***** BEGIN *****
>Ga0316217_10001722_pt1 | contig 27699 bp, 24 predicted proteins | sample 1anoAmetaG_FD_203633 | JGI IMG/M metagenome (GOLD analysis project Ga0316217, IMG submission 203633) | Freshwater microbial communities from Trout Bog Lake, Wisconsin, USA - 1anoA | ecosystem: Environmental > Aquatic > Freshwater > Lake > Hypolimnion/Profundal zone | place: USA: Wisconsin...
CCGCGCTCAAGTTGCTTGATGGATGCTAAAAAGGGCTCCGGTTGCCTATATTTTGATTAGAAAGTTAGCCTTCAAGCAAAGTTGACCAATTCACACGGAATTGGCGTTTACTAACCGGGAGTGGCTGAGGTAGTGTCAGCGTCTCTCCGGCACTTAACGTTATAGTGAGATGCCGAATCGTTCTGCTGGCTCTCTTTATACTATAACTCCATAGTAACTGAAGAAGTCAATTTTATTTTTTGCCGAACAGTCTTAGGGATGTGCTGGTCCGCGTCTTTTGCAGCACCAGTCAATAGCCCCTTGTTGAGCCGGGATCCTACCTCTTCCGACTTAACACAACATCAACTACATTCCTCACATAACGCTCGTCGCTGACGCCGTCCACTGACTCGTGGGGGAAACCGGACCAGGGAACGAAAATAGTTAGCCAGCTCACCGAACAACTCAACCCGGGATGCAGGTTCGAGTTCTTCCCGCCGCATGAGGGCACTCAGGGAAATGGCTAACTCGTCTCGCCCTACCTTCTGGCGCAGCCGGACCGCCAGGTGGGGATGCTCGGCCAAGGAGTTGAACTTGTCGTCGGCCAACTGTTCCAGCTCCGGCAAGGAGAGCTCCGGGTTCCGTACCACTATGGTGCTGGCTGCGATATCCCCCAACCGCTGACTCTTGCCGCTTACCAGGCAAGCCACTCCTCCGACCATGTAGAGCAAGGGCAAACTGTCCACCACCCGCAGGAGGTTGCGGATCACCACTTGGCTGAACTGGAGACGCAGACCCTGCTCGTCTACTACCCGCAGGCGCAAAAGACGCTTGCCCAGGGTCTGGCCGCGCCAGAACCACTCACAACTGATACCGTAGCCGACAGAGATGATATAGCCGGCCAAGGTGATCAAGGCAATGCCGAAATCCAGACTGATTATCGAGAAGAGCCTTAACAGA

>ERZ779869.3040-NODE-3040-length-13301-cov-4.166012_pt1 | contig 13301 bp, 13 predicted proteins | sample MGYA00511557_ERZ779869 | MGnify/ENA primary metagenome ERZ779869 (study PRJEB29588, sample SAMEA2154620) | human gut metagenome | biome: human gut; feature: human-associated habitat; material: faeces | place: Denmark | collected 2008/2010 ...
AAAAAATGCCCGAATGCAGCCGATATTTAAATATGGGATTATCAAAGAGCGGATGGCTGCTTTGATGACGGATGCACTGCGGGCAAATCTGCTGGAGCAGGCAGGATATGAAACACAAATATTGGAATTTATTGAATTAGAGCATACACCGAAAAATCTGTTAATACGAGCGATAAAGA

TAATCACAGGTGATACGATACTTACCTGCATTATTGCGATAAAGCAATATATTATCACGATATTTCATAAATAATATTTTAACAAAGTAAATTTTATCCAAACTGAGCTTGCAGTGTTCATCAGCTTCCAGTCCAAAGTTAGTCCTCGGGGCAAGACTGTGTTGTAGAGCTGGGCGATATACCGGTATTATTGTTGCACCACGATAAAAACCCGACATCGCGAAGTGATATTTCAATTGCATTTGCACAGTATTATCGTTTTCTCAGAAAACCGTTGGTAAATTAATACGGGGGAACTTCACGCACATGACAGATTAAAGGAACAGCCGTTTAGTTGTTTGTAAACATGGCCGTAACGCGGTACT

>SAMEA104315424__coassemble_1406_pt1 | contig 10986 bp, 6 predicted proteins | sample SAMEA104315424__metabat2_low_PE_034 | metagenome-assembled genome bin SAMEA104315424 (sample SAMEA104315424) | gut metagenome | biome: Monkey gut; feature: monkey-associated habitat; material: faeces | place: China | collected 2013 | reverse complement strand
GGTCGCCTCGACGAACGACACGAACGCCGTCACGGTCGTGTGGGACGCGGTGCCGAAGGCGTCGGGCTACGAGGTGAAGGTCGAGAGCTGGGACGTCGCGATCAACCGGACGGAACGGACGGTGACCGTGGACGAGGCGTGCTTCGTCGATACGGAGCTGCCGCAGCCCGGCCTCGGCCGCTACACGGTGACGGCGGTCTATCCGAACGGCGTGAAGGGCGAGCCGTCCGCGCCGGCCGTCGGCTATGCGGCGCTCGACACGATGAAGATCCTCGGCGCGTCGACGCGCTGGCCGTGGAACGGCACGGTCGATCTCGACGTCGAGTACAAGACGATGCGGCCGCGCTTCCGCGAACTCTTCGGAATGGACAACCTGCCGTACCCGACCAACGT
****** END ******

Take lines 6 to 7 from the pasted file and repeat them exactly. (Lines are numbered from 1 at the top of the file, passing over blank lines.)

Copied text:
>SAMEA104315424__coassemble_1406_pt1 | contig 10986 bp, 6 predicted proteins | sample SAMEA104315424__metabat2_low_PE_034 | metagenome-assembled genome bin SAMEA104315424 (sample SAMEA104315424) | gut metagenome | biome: Monkey gut; feature: monkey-associated habitat; material: faeces | place: China | collected 2013 | reverse complement strand
GGTCGCCTCGACGAACGACACGAACGCCGTCACGGTCGTGTGGGACGCGGTGCCGAAGGCGTCGGGCTACGAGGTGAAGGTCGAGAGCTGGGACGTCGCGATCAACCGGACGGAACGGACGGTGACCGTGGACGAGGCGTGCTTCGTCGATACGGAGCTGCCGCAGCCCGGCCTCGGCCGCTACACGGTGACGGCGGTCTATCCGAACGGCGTGAAGGGCGAGCCGTCCGCGCCGGCCGTCGGCTATGCGGCGCTCGACACGATGAAGATCCTCGGCGCGTCGACGCGCTGGCCGTGGAACGGCACGGTCGATCTCGACGTCGAGTACAAGACGATGCGGCCGCGCTTCCGCGAACTCTTCGGAATGGACAACCTGCCGTACCCGACCAACGT